Anglo-Dutch oil major, Shell in its 2016 financial report to be released this week is expected to reveal “profits more than doubled on the back of the recovering oil price”.
Last February, at the nadir of a two-year oil price slump, when the international benchmark Brent crude dropped to $27 a barrel, Shell reported a profit for the previous year of $3.8bn.
That, in turn, came after it posted a shock loss of $7.8bn for the third quarter of 2015, mostly due to a spate of writedowns on big investment projects.
This year, however, analysts expect the company to post a profit of $8.2bn (£6.9bn) for 2016.
“Other oil majors – BP, Exxon Mobil and Total – are expected to follow suit in the coming weeks, unveiling annual profits marking an inflection point for the industry after a brutal two-year downturn,” adds the Telegraph.
Brent crude has rallied from the low-$40s to around $55 a barrel since last November’s deal among the Opec cartel and other major oil producing nations, including Russia, to cut 1.8 million barrels a day from the global output.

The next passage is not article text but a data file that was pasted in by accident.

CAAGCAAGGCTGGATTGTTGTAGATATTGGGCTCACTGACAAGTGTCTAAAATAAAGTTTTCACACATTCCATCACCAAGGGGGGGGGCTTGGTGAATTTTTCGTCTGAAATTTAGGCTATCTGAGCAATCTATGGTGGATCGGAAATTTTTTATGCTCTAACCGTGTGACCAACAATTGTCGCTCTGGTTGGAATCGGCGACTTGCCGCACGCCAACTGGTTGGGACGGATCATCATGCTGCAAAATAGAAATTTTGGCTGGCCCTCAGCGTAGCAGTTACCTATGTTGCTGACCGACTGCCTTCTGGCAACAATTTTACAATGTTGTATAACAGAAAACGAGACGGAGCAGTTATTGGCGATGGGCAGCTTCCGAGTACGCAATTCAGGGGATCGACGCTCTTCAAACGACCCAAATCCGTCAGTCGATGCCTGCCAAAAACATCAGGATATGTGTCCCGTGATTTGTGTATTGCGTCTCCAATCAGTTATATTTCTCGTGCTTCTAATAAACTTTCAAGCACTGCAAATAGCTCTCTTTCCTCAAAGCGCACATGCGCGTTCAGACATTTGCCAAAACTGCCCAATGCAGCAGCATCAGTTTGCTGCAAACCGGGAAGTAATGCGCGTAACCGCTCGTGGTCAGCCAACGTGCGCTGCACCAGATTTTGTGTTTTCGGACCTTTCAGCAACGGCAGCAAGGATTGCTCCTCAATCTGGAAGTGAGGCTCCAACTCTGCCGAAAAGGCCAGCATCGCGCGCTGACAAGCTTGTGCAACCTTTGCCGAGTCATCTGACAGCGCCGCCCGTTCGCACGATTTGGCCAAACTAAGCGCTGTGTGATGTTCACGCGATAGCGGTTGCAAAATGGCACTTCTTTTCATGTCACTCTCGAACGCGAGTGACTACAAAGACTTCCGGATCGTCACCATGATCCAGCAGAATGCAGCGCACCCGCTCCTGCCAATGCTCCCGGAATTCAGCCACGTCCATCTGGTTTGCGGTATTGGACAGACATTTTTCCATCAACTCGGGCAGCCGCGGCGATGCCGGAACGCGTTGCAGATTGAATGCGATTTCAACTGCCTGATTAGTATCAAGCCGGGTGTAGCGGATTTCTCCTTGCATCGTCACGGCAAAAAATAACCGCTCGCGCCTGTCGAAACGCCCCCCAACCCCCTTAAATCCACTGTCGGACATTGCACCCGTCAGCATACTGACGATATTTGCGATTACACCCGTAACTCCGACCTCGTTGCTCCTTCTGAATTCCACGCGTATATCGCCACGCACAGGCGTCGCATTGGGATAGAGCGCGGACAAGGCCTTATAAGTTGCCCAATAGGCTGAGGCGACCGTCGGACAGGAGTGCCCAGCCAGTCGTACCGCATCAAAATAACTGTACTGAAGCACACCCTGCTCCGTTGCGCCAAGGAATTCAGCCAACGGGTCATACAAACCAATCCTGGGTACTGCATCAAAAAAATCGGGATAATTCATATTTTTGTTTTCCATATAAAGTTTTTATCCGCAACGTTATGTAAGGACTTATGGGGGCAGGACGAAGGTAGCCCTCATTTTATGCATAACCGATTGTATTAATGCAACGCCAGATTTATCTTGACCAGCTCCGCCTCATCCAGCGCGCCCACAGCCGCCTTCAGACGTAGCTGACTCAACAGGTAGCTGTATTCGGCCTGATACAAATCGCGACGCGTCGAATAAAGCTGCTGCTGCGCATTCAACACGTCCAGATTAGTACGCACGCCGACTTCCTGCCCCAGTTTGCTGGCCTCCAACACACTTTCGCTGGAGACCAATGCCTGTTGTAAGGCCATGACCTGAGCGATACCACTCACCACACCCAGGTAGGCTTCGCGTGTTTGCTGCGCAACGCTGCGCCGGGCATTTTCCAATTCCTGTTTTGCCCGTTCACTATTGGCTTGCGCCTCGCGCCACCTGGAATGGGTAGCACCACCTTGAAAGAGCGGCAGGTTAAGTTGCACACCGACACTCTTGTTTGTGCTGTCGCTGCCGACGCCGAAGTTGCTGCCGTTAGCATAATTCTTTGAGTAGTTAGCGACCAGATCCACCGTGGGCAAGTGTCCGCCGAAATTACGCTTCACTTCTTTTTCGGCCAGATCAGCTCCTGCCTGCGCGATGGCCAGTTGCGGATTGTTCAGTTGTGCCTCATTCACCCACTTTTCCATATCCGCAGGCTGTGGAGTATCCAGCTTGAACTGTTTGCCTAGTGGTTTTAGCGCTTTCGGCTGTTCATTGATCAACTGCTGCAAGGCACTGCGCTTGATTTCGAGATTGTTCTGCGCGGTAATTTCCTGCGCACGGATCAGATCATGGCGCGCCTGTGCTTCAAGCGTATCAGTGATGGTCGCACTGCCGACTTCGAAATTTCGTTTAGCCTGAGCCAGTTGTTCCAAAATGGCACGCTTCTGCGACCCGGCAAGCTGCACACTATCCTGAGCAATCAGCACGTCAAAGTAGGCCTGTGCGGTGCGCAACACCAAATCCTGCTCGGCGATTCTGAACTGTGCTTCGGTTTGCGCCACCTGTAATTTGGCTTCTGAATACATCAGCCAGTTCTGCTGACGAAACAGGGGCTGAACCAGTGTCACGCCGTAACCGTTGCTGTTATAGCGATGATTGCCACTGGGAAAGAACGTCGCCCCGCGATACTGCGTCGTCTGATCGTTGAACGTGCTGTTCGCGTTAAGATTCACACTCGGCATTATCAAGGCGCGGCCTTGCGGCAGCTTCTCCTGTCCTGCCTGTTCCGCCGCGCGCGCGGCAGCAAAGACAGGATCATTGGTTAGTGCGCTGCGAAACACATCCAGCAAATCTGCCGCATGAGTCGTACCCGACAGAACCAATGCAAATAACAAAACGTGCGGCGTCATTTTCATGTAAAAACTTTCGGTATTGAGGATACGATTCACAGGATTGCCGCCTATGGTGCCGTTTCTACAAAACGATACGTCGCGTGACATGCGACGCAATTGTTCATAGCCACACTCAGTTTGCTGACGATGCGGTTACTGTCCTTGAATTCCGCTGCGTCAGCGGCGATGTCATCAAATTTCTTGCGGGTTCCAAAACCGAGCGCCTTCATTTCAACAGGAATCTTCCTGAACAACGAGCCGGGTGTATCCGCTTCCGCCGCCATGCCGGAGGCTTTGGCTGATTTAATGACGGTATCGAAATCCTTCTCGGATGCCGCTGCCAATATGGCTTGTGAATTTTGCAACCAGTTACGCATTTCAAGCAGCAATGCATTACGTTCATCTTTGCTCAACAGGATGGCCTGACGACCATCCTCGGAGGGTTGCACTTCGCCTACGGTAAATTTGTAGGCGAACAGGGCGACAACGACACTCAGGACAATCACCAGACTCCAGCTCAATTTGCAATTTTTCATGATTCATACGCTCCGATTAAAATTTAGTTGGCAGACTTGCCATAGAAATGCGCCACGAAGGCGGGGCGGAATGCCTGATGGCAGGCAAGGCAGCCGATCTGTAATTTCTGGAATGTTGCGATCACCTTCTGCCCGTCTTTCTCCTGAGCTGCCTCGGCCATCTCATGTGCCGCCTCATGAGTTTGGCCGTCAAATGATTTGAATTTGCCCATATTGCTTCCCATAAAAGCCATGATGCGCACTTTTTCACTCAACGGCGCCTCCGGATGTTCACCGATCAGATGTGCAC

At the same time, analysts say the “scale of operating cost cuts since the start of the oil price correction has dramatically lowered the ‘break-even’ market price to $50 a barrel”, reports the paper.
Jason Gammel, an oil company analyst at Jefferies, told the Telegraph “the sector would generate the same cash flow at a $72-a-barrel market as it did in 2013 when the price of oil was almost $110”.
That is important because experts now widely believe environmental laws limiting oil demand could prevent prices reaching $100 again.
For this year, trading is expected to rally further from its current level, although some expect it to struggle to pass $60 due to recovering activity in the US shale oil sector, which several analysts believe could spur a correction for the oil price to back below $50 a barrel.